Simple mathematics Sunday could prove just how valuable a healthy Mike Nelms really is to the Redskin special teams.
When Washington lost to St. Louis six weeks ago, 40-30, Nelms, one of the league's premier return men, did not field a kickoff or a punt.
He had a broken thumb. While he watched, the special teams endured one of their worst games in the last decade.
"The special teams gave up 14 points and we lost by 10 that day, so there's no question the special teams lost the game," Nelms said yesterday after the Redskins' final formal practice for the Cardinal rematch, at 4 p.m. at RFK Stadium. "We'd like to be the ones responsible for winning it this time."
If the special teams have success reversing some of those numbers, Nelms likely will one of the major reasons.
Since he got the cast off his thumb, he has brought back two punts for touchdowns and returned the thrill to the Redskin kick-return game. In the process, he has joined the league leaders in kickoff and punt returns as he tries to make the Pro Bowl for the second straight season.
"People probably didn't fully realize how important Mike is to our special teams," said Wayne Sevier, the special teams coach. "He's so talented and he contributes so much because he is so dangerous. But the guys also know he is good, so when he is in there, they block a little harder, just trying to give him a chance to break one.
"We appreciate the difference he makes. When he had the cast on, he averaged 5.1 yards on nine returns. Without the cast, he's averaging 16.8 on 14 returns, plus those two touchdowns."
Nelms' health is not the only factor in the special teams' improvement. They still have occasional lapses, but even with the loss of captain Clarence Harmon with a fractured shoulder, the units are much more consistent and reliable.
"We haven't had to shuffle personnel as much as we were doing," Sevier said. "That's helped. We've also added some new players, like Dallas Hickman, Quentin Lowry, Pete Cronan and Charlie Weaver, who are good special teams players. And we are just more fundamentally sound. We are fulfilling our assignments better. We've settled down.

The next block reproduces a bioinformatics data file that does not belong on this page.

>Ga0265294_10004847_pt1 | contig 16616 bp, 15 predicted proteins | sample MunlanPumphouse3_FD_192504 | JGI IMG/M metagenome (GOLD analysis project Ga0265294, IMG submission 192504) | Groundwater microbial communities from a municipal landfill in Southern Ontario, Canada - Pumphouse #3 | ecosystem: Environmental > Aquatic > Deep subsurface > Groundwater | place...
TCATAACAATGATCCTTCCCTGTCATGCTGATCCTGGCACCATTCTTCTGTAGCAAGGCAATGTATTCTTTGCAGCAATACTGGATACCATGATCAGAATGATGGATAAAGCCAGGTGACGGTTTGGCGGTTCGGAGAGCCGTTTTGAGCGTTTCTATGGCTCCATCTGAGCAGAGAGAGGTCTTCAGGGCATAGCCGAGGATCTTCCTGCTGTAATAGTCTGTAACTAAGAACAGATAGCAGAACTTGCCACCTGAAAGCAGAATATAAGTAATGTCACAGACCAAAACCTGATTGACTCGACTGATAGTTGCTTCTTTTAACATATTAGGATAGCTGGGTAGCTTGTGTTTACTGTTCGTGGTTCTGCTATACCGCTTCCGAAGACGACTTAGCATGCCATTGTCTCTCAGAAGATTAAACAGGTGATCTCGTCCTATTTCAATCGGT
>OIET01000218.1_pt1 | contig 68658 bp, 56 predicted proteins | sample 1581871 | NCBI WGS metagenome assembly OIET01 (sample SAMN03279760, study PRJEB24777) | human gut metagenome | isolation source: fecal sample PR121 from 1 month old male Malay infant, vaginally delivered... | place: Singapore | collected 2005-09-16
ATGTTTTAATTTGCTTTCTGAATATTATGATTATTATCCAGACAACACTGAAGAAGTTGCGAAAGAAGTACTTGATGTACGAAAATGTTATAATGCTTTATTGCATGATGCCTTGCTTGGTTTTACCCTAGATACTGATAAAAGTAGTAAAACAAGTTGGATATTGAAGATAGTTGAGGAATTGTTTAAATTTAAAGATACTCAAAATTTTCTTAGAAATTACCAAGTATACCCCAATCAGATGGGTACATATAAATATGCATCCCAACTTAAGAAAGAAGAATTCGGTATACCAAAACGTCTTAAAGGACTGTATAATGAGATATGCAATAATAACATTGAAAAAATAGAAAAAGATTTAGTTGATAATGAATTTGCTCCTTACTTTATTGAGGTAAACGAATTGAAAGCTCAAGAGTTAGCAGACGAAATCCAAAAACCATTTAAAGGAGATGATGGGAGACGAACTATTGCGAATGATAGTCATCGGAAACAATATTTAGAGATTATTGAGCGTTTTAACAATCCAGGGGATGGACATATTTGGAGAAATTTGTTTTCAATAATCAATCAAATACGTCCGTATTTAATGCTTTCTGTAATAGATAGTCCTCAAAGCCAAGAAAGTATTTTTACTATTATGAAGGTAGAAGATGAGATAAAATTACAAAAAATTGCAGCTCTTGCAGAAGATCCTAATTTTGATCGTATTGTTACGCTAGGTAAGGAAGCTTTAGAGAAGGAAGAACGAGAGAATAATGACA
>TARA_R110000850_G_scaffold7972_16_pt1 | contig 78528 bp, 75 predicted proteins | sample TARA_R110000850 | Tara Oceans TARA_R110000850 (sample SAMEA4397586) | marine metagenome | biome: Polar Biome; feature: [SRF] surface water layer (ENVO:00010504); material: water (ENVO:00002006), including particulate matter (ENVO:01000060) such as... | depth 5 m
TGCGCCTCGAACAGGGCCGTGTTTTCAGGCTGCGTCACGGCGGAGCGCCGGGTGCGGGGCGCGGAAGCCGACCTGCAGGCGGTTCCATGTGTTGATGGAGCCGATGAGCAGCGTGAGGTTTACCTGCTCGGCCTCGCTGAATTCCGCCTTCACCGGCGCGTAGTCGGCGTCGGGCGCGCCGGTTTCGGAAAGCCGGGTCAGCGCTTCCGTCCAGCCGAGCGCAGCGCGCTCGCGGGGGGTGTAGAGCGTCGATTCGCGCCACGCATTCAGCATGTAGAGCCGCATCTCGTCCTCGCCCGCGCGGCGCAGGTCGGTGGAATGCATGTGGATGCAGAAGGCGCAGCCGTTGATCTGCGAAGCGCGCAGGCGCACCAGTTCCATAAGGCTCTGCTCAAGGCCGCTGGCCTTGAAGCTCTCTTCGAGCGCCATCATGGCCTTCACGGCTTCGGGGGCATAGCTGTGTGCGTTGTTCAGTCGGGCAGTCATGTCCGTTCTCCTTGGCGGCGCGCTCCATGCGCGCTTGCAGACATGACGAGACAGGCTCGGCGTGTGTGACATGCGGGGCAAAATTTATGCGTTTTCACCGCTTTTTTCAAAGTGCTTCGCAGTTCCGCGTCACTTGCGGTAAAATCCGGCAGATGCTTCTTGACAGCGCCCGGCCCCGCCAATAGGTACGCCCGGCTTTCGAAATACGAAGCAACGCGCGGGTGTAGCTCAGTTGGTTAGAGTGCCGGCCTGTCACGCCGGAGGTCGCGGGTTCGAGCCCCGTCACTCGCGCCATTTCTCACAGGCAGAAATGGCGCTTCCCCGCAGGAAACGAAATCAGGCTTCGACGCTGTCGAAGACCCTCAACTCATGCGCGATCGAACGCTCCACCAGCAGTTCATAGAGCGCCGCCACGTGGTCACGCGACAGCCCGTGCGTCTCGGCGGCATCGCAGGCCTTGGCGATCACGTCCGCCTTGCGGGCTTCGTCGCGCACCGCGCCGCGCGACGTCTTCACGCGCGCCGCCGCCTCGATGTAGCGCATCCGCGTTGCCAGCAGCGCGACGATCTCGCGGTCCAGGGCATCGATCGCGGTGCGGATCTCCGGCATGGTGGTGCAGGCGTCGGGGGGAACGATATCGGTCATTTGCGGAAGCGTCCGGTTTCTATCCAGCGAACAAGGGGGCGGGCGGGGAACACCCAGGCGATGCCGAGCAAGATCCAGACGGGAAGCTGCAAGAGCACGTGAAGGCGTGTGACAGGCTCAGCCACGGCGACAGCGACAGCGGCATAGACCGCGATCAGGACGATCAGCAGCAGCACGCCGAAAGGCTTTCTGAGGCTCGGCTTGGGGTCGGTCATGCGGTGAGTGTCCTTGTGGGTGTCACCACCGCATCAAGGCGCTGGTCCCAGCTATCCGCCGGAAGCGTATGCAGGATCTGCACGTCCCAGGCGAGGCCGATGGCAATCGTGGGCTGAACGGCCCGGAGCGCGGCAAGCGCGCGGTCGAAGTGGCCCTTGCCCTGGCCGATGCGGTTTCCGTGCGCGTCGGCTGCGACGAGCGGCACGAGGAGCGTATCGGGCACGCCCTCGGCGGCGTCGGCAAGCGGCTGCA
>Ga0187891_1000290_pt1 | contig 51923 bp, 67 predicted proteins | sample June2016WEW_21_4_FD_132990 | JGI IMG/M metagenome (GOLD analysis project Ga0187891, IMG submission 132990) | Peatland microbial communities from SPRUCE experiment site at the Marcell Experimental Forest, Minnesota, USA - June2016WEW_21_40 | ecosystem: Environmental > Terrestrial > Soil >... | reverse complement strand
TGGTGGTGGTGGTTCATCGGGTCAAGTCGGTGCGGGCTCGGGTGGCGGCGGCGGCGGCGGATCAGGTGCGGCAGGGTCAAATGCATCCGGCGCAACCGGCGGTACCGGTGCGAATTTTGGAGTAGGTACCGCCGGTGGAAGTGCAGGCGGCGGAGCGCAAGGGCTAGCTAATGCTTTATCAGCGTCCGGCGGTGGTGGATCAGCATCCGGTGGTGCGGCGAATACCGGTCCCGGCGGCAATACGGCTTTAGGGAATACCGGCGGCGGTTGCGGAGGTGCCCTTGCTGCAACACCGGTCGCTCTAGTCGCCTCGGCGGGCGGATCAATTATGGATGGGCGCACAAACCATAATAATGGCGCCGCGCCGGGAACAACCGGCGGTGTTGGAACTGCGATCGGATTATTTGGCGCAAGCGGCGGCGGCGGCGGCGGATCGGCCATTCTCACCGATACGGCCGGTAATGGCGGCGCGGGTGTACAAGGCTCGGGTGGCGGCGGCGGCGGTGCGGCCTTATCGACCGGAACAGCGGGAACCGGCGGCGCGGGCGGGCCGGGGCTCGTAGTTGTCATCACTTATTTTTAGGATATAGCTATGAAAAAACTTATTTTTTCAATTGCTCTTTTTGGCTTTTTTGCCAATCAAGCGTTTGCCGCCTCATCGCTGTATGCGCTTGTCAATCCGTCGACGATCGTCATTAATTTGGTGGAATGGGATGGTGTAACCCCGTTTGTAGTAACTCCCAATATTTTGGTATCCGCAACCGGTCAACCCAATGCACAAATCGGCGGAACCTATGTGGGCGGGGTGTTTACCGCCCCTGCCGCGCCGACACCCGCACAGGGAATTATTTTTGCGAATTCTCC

"But we have to play well this week. In my rankings of special teams, St. Louis is No. 2 in the league. They are the best special teams we are going to play all season, even better than the Eagles."
The Cardinals rank among the top three teams in the NFC in kickoff and punt coverage. Carl Birdsong, their rookie punter, is second in net average (38.2) and third in gross (43.1). Kicker Neil O'Donoghue already has scored 50 points, making 11 of 17 field goal attempts, and could become the first Cardinal to score 100 points since 1967.
But the best of the Cardinals' special team players is the smallest, rookie Lyvonia (Stump) Mitchell, a ninth-round pick from The Citadel.
Mitchell, who is listed at 5 feet 9 and 188 pounds, returned one punt 50 yards for a touchdown against the Redskins and had a 35-yard kickoff return. He was responsible for 138 return yards, even though he left the game with an injury.
"Mitchell really put on a show that day," Nelms said. "He was impressive. It's something we just can't let him do again."
The contrast in styles between Nelms and Mitchell is just as revealing as the differences in their size.
Nelms (6-1, 190) relies heavily on an uncanny instinct to relax when he is about to be tackled. Instead of fighting the blow, he goes with it, waiting until he can break free.
Mitchell relies more on quickness and the skills he has developed from years as a running back in high school and college.
"I've just experimented with different approaches the last few years," Nelms said. "I became a full-time return man in 1979 (in Canada). I knew I had the job and no one was going to take over, so I could settle down, study films and find out what works best." Nelms has learned that a tackler lets up slightly when he feels he is in the process of dropping the runner.
"It's a feeling a guy gets when he thinks he's won the battle," Nelms said. "I decided not to fight him, to go strength against strength. Instead, I give. I let him have a dead leg, so to speak, let him think he's got me, but I keep my balance at the same time, and then I can pull away."
That's why, according to Nelms, he emerges from the middle of a pile of tacklers, and twists and turns for extra yardage.
"Sometimes, when I see it's the only way, I'll meet someone head on, but I think the reason I've never been seriously injured returning kicks is because of my style. It's not something that I've had to force."
But Sevier says that Nelms' success also can be attributed to his deceptive running style.
"He's so darn strong, much stronger than he looks," Sevier said. "And he just doesn't look like he is going very fast. Maybe it's because he is so smooth.
"He does everything subtly. Tacklers don't think they are being faked out and suddenly, he's by them. And they still haven't figured out what happened."